Santam shares hit by business interruption losses
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CAPE TOWN - SANTAM took a pounding on the JSE yesterday as shareholders weighed the Western Cape High Court’s finding that the insurer was liable to pay full business interruption losses to companies that suffered as a result of lockdown measures imposed by the government to contain the spread of Covid-19.
The insurer’s share price plunged 4.98 percent to R270 after the court ordered Santam to pay Ma-Afrika for the impact over the entire policy period of 18 months, without limitations. The court also ordered that Santam pay Ma-Afrika’s legal costs.
Santam said it had taken note of the Tuesday ruling, warning that the detailed and complex nature of the judgment, as well as its broader implications, meant that it needed to be carefully considered.
The group said that it would also be important for it to discuss the implications of the judgment with all its stakeholders, including reinsurers, in order to arrive at a comprehensive response.
It said that the losses were global in nature and were also subject to appeal court proceedings in various countries.
“The response of the global reinsurers, which were in effect insurers to the insurer, is important in helping us to reach finality on this matter,” Santam said.
“We do understand that all parties need finality as a matter of urgency and therefore remain committed to doing our utmost to ensure that we achieve that as quickly as possible.”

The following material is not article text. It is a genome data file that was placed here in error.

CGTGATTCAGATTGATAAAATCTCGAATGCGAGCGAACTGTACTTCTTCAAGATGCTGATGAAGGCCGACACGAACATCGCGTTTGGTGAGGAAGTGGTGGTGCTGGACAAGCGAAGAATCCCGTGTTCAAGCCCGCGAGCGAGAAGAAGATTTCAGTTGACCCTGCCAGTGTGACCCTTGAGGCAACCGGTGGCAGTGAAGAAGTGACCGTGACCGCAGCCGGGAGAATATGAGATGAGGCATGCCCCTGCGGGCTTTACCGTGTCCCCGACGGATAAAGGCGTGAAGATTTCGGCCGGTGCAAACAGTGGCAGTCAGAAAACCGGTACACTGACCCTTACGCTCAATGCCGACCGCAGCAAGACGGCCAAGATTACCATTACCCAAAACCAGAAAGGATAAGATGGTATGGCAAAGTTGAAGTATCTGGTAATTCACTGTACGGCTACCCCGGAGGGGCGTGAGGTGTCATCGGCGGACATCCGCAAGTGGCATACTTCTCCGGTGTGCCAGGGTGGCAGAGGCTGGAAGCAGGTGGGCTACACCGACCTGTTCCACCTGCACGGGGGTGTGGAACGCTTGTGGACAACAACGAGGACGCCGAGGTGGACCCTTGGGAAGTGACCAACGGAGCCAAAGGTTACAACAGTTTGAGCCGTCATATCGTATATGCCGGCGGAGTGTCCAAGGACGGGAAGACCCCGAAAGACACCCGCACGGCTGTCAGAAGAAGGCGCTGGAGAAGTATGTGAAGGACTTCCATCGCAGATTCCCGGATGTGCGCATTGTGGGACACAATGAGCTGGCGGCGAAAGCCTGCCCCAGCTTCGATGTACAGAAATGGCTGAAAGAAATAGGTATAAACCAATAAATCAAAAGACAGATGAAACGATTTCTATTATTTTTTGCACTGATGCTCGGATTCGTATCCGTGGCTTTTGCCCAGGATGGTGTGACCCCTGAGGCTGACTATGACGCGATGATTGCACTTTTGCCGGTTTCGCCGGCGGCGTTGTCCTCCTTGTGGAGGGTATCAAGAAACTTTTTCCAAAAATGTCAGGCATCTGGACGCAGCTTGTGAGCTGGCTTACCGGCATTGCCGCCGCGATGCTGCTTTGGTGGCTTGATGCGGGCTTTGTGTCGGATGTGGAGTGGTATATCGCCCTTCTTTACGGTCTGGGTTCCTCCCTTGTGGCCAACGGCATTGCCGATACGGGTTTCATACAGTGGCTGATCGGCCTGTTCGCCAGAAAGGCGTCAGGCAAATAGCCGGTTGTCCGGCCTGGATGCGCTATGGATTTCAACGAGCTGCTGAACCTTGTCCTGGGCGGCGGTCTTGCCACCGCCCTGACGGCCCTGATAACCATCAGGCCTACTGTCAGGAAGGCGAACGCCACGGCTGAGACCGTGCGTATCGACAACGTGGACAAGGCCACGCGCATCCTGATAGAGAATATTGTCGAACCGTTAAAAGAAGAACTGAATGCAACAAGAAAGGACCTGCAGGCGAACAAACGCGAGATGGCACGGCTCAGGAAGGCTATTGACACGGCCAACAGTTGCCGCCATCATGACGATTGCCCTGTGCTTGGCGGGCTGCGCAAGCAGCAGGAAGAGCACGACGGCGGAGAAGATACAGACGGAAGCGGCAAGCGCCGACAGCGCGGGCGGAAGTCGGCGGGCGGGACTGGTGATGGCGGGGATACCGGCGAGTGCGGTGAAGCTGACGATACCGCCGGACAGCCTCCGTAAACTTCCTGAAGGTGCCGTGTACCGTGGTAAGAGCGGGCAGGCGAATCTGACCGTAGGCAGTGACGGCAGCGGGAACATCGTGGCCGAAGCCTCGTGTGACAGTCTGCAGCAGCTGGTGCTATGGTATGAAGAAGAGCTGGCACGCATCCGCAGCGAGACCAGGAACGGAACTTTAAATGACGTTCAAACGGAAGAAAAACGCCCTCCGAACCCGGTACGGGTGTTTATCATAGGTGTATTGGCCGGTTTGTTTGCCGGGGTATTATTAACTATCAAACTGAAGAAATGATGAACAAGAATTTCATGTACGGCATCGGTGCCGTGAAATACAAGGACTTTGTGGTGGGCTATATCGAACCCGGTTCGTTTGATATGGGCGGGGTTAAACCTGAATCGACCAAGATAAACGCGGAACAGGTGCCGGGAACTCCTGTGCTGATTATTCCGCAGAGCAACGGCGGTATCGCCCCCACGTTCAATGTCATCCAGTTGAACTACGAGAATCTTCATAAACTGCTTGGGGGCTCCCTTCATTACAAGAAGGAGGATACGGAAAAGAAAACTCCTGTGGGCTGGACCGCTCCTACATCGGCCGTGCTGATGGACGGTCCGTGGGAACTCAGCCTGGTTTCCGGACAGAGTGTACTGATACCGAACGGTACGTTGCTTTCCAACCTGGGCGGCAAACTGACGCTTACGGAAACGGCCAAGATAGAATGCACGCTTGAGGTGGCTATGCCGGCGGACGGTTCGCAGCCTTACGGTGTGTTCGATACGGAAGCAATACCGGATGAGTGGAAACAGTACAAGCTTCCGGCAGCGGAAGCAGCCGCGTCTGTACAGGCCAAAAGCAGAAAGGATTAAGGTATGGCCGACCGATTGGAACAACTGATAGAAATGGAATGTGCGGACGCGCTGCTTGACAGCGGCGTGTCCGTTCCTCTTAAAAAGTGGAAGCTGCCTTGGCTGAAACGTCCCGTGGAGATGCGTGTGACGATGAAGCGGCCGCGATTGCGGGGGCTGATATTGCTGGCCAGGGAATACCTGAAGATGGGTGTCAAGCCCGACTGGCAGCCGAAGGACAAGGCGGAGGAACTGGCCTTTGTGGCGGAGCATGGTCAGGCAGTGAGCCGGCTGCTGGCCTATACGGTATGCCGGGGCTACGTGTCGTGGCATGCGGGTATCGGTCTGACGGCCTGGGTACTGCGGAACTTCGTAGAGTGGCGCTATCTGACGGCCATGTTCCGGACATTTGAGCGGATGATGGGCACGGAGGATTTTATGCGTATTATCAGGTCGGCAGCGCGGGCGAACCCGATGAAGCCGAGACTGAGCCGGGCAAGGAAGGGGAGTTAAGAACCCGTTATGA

Santam had refused to compensate businesses – the bulk of which are in the restaurant and hospitality industries – which had insured against a notifiable disease under their business interruption cover, from the disastrous effects of the Covid-19 pandemic.
The tourism and hospitality sector took the brunt of Covid-19 restrictions, sustaining more than 740 000 direct and 1.5 million indirect jobs, and contributes 8.6 percent to the South African economy. It was also the lifeblood for many micro and small enterprises creating employment opportunities for men, women and youth across the country.
Specialist claims preparing company Insurance Claims Africa (ICA) decided to join forces with hospitality group Ma-Afrika Hotels in its litigation against their insurer, Santam, which had refused to settle their valid Business Interruption claims, even though they included cover for infectious or notifiable diseases.
ICA chief executive Ryan Woolley said the judgment was a milestone in protecting the consumers.
Woolley said insurers would now know that they could not hide behind the fine print.
“When an insurer who has a policy in place has a large incident that causes a loss, the insurers will then run out a whole rim of experts to come and see if they complied with national regulations regarding the I’s and crossing the T’s,” Woolley said.
“Whether you have painted your fire hydrants orange instead of red and use that to reject your claim under the guise of non-compliance with the national regulations, saying essentially what we are calling post-risk underwriting instead of underwriting before they take on risk and now come on post-the risk.”
Woolley said that this had been a long, tiring journey for them as their clients had not only been devastated by the pandemic but also the refusal of insurers to pay. “Business Interruption insurance should help you when you are on your knees,” he said.